By Joshua McMorrow-Hernandez for Coinweek …….
Recycling firm Wealthy Max Ltd is hoping to save face with a transparency program following a controversy that spelled massive fines and civil proceedings for the company, which has links to China. The firm, which submitted tons of coins to the United States Mint’s Mutilated Coin Redemption Program, has been embroiled in controversy for years after the U.S. government claimed that hundreds of thousands of coins tendered by Wealthy Max were counterfeit.
Suspicions grew among U.S. Customs and Border Protection officials in 2009 when they saw a sudden increase in shipments of damaged coins coming from China through the Port of Los Angeles. An investigation into some of these coins resulted in findings that the coins contained silicon and aluminum; neither element is found in authentic U.S. coins. Each of these coins appeared to have similar forces of mutilation, including mechanical deformation and chemically-induced corrosion. This led to a suspension of the United States Mint’s Mutilated Coin Redemption Program as officials investigated the alleged coin trafficking and abuses against the Mint’s century-old program.
On February 23, Wealthy Max officials invited members of the media and U.S. public officials from the Department of Homeland Security, United States Treasury, Department of Justice, and House Financial Services Subcommittee on Domestic Monetary Policy to inspect samples from 13 metric tons of mutilated coins. None of the invited U.S. officials attended the public audit at a facility in Foshan, China. However, several journalists showed up with cameras rolling and pens poised on pads as Wealthy Max stated their case before the press.
“We want to ensure that there’s a full and comprehensive review of the movement of the coins, the origin of the coins, and to show that Wealthy Max has been in compliance with the standards and requirements of the U.S. Mint,” said FormerFedsGroup Director Steve Gomez at the press event. “Those procedures include how Wealthy Max acquired the coins, inspected the coins, and packaged the coins for submission to the United States Mint.”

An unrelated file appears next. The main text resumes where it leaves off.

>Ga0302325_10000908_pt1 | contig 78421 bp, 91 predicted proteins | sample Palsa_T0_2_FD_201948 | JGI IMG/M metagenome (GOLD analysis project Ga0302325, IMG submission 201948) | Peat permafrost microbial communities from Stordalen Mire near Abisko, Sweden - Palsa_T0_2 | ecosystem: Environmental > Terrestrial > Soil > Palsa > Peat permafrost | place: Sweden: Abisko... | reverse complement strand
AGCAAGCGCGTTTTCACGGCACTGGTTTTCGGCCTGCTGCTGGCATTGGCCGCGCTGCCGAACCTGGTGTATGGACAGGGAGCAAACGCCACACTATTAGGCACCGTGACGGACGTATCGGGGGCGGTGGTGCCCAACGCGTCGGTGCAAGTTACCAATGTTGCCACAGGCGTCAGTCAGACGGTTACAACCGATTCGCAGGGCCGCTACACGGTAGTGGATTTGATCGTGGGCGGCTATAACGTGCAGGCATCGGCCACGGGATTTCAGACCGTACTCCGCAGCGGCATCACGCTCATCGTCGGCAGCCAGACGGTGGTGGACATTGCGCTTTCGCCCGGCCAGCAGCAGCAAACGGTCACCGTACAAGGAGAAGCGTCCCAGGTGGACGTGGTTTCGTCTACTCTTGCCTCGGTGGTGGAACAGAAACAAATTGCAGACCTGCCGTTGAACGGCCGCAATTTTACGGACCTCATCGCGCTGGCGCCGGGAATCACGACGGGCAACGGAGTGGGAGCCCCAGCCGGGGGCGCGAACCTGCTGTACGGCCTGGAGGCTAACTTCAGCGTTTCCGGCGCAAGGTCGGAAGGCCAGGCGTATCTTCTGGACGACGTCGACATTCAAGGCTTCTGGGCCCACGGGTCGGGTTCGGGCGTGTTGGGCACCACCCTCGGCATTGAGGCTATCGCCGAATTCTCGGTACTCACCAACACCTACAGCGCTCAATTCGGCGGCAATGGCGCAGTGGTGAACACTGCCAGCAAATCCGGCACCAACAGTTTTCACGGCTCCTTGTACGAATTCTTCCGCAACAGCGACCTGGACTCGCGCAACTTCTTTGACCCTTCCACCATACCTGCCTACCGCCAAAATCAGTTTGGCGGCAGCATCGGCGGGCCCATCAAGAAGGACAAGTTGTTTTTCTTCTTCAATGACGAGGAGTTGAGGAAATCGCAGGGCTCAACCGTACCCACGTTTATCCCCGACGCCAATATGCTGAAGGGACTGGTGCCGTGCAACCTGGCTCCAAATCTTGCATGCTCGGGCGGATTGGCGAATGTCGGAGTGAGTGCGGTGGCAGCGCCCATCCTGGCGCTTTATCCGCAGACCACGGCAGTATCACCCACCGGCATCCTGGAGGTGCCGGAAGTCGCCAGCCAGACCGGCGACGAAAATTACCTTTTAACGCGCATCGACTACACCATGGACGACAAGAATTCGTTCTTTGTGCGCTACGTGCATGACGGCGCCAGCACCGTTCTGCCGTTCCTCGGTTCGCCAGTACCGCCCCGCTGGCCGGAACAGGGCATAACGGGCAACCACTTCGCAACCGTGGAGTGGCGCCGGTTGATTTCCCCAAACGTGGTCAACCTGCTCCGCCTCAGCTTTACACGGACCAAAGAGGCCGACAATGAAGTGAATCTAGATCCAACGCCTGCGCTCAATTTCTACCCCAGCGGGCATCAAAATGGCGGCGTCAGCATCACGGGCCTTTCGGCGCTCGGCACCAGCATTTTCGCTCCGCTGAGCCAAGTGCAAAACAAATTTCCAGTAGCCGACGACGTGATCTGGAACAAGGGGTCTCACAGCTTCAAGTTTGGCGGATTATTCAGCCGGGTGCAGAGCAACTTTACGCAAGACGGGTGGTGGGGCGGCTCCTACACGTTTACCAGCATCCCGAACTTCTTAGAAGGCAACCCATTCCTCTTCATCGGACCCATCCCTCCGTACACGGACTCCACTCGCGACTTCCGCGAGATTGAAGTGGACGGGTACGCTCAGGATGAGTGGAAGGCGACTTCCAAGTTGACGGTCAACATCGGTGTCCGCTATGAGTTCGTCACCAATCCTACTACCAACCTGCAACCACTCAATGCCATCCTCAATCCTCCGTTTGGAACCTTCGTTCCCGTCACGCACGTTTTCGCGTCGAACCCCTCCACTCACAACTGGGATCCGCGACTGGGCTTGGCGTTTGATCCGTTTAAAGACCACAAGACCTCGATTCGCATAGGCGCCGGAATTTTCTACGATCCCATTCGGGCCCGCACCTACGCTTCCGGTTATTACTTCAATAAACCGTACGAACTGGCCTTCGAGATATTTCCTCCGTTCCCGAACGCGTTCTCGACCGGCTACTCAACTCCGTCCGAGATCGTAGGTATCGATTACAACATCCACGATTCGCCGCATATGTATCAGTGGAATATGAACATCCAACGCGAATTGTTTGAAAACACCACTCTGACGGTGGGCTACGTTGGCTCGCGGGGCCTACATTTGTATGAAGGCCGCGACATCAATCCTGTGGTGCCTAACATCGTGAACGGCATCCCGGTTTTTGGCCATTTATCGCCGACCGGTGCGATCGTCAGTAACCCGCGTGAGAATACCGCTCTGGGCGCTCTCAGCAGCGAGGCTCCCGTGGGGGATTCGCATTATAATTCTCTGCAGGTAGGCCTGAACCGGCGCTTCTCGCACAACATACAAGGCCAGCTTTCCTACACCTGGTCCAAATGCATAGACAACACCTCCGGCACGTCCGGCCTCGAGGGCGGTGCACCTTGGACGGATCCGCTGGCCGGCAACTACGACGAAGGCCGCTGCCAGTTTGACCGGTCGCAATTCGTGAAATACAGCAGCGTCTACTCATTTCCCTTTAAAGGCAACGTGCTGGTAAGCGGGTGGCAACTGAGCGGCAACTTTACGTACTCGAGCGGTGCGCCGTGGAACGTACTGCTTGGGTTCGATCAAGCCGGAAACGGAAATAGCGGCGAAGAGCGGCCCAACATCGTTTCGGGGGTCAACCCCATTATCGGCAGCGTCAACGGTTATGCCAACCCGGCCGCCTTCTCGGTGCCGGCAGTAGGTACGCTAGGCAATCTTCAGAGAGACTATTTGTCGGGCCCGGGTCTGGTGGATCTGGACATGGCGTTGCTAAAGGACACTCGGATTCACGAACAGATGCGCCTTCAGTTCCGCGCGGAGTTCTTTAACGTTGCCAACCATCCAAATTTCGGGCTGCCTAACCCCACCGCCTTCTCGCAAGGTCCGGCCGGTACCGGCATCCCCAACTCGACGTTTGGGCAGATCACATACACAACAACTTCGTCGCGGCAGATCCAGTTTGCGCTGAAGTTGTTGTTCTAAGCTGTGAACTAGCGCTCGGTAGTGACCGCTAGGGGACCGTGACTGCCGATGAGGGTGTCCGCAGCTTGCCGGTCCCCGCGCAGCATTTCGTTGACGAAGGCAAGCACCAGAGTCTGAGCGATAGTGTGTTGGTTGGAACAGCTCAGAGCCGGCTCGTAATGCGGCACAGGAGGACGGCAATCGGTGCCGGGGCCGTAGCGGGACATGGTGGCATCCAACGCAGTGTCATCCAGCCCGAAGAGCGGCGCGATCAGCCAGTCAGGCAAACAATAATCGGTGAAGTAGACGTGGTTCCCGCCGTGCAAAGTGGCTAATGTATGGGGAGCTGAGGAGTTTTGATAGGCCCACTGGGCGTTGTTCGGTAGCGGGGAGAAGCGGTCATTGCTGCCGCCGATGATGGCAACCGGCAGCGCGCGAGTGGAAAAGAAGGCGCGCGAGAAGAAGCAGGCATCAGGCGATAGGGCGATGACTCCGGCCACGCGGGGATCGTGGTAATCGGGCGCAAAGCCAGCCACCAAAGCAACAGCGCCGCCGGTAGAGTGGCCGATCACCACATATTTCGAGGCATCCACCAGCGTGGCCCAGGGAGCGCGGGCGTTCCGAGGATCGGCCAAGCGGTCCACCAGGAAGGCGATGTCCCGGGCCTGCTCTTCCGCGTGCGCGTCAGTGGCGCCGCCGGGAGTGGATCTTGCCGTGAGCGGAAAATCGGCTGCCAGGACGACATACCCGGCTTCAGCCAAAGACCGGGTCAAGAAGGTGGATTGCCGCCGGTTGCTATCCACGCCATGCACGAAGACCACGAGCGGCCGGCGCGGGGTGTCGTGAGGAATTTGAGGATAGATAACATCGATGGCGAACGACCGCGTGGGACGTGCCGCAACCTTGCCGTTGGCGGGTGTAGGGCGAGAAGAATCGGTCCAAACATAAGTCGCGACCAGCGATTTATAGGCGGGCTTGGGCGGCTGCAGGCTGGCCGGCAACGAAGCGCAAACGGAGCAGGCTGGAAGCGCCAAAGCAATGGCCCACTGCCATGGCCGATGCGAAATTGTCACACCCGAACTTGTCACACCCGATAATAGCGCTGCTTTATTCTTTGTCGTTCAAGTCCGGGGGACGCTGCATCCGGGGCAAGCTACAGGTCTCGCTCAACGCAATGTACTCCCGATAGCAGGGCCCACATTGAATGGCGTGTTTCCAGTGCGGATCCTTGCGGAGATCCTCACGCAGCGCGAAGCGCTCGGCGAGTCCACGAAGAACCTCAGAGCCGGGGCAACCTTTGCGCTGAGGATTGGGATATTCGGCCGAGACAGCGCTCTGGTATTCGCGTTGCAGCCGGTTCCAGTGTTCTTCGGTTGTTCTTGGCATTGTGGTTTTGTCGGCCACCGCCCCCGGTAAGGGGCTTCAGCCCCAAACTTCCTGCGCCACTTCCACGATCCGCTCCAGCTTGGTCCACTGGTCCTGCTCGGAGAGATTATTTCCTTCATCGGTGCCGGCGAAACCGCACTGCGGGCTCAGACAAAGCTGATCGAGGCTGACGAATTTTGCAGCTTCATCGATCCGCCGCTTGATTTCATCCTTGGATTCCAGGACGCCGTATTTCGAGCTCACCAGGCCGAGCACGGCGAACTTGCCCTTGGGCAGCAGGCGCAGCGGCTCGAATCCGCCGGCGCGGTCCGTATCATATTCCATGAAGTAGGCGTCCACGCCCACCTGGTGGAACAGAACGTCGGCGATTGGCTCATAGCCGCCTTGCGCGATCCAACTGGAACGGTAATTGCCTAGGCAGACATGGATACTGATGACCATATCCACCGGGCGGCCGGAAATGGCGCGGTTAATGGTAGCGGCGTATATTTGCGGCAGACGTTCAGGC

Media swarmed around piles of coins on the ground, sorted by date, that were taken as random samples from some of the 13 crates intended for shipment to the United States Mint. Each crate contains 1,000 kilograms of mutilated dimes and quarters, which were to be exchanged through the redemption program at the rate of about $20 per pound, the scrap metal value of the coins.
“We noticed 1975 wasn’t reflected on the coins and we asked ourselves ‘why is that?’” Gomez noted. He tied the findings of the company’s investigative procedures to a numismatically well-known fact that the U.S. Mint did not strike 1975-dated quarters due to the Bicentennial design program and 1776-1976 dual dating that began on quarters.
“It’s very interesting going into this history. As we conduct our research, you start to see trends,” he said. “That is actually what occurred in the U.S. when they were minting the coins, and that’s what we’re seeing in out compliance review,” he announced.
The findings may help Wealthy Max in the public eye at large. Still, some U.S. officials aren’t convinced that the mutilated coin scrap recycling industry in China entirely rings true. Assistant U.S. Attorney Lakshmi Srinivasan Herman compared the number of cars shipped to China to the amount of U.S. coins coming in from the Asian nation.
According to his complaint file, Herman wrote “There would have to be approximately $900 in coins in every vehicle ever exported to China as scrap metal in order to account for the total amount of waste coins imported from China for redemption.” He also expressed doubts about the number of half dollars shipped in as scrap from China. “Interestingly, United States Mint personnel also believe that more half dollars have been redeemed by China-sourced vendors in the last 10 years than the United States Mint ever manufactured in its history.”
Speaking on behalf of Wealthy Max, Gomez notes that the company’s 13 metric tons of scrap coins contain only dimes and quarters dated between 1965 and 2013.
While Wealthy Max continues to clear its name in the public arena, the company wages a legal battle to claim more than $2.3 million it says the U.S. government owes for a shipment of purportedly mutilated coins that the U.S. Mint accepted in June 2014; the funds were seized by the Department of Homeland Security. Two other shipments from October 2014 and March 2015 were also confiscated by Federal officials; Wealthy Max claims those shipments had a total value of more than $3.2 million.